The second time the American Dream teetered at the brink, it was salvaged by Franklin Delano Roosevelt, who instituted large public works projects in the New Deal to sop up the unemployment caused by the crash. Much of the anti-communists ferver of the 50's was a reaction to the flirtations with Communism brought on by the depression. By the 50's, however, much of the motivation for this interest in communism had already dried up. Few people could see any reason to jump a horse that now seemed to have regained its feet, and McCarthyism was simply an exercise in demagoguery, and attempt to seize power by attacking a scapegoat constructed out of an internal enemy that was already too weak to defend itself. The anti-communists, however, had little faith in the judgement of the people, and shared a bizarre conviction with the communists themselves in the power, even the inevitability, of communism's ability to seduce and subvert the will of the people.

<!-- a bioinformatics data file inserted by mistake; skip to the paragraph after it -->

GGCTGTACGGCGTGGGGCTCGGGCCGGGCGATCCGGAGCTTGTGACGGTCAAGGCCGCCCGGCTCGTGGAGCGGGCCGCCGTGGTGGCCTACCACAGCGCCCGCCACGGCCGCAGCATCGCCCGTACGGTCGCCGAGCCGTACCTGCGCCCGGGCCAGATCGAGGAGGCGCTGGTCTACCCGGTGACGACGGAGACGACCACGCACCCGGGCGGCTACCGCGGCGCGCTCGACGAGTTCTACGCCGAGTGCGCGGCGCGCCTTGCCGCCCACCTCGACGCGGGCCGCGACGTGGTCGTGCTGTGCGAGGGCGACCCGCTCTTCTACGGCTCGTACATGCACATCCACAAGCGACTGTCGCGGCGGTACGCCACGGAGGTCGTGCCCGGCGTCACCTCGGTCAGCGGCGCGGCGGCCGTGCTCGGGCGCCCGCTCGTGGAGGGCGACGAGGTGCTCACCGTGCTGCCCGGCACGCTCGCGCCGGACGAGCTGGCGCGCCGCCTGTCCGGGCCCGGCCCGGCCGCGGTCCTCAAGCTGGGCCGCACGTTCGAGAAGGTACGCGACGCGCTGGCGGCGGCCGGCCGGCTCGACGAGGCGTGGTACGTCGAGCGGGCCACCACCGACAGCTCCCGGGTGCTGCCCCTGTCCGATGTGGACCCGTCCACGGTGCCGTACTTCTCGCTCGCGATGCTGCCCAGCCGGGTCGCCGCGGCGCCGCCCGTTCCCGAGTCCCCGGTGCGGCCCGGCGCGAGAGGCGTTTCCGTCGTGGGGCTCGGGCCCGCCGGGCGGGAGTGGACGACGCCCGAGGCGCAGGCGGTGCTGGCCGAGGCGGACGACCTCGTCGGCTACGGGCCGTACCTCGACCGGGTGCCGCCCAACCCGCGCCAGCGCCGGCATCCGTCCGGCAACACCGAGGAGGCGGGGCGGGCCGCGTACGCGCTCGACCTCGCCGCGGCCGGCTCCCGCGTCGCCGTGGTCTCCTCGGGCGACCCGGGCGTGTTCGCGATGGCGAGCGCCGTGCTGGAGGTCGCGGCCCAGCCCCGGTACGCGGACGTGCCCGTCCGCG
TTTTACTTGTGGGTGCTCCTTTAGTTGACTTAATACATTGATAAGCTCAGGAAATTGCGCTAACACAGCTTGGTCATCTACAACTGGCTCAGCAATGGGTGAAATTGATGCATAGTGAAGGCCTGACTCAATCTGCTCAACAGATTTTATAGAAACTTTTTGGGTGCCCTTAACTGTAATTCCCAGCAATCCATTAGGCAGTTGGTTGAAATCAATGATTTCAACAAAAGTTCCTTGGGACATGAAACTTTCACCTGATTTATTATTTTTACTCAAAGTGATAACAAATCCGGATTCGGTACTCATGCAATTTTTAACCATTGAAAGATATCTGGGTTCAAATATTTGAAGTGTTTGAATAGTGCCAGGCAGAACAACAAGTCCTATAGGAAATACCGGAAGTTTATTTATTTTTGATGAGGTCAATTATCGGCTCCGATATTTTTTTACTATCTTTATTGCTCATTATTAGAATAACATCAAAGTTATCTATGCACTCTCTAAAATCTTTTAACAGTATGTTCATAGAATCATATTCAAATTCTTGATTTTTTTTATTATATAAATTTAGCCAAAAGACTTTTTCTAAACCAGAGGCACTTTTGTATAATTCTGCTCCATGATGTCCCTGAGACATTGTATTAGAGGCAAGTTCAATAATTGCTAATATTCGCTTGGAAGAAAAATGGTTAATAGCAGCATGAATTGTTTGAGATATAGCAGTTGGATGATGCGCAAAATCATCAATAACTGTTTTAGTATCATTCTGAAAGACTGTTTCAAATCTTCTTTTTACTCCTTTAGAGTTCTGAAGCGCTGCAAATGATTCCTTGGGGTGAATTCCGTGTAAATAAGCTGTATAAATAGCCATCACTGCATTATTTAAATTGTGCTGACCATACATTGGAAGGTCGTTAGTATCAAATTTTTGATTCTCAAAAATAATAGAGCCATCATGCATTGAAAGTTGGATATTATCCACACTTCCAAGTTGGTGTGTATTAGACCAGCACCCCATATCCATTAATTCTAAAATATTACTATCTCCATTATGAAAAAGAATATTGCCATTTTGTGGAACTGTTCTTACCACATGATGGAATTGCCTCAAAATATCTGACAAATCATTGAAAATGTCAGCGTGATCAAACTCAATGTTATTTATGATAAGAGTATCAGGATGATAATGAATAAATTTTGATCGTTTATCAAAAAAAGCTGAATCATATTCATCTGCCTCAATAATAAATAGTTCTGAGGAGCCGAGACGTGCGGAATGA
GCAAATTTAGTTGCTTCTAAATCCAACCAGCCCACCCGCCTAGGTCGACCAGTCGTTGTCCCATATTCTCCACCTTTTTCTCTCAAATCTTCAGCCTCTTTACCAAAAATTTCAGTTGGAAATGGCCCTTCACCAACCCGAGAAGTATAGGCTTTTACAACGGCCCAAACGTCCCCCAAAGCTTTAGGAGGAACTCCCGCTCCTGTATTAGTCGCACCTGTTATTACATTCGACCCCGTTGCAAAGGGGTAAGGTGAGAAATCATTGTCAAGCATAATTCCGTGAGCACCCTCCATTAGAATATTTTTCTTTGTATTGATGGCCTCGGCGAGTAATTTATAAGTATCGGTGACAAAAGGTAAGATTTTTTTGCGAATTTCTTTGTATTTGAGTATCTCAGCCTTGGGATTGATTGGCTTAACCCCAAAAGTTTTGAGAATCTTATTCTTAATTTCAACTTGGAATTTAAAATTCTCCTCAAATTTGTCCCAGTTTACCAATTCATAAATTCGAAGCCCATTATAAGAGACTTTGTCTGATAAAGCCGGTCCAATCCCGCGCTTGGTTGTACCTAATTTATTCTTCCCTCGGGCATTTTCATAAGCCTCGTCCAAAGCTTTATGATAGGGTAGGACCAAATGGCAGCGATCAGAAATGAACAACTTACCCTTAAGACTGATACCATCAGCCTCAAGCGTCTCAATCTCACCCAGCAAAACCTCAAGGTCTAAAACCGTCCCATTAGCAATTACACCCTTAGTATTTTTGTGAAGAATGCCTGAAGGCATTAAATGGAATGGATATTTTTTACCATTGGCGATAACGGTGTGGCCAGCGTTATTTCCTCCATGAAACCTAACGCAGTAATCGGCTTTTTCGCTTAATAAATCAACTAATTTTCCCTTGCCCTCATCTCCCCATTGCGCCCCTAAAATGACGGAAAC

The power of the American economy lies not only in it productive capacity, but also in its ability to consume, the strength of its markets, and this is made possible by disposable income in the hands of the vast majority of its people. If there is no one to buy, production becomes pointless. This, at least, was understood by Ford when he paid his workers unprecedented wages, creating a market for his own goods. It is a lesson which needs to be relearned. Low prices based upon low wages leads a race to the bottom, and possibly to a situation where prices which cannot be lowered any further are still too high to be afforded by the majority of the population. This is the America of Wal-Mart.

Wal-Mart is a classic pyramid scheme, which can only work so long as it grows. Sam Walton was not a villain--he really did intend to share his success with his employees. But he created a trap. Wal-Mart's earlier employees, who were given shares of the company, prospered by holding pieces of an ever growing pie. But the pie has stopped growing, and the result is stagnation, with the vast majority of employees at the bottom stuck on the lowest rung of a ladder whose upper rungs are already too crowded. This stagnation prevents social mobility, setting the stage for the formation of class consciousness, and the death of the American Dream. At this point, Marxism becomes relevant again.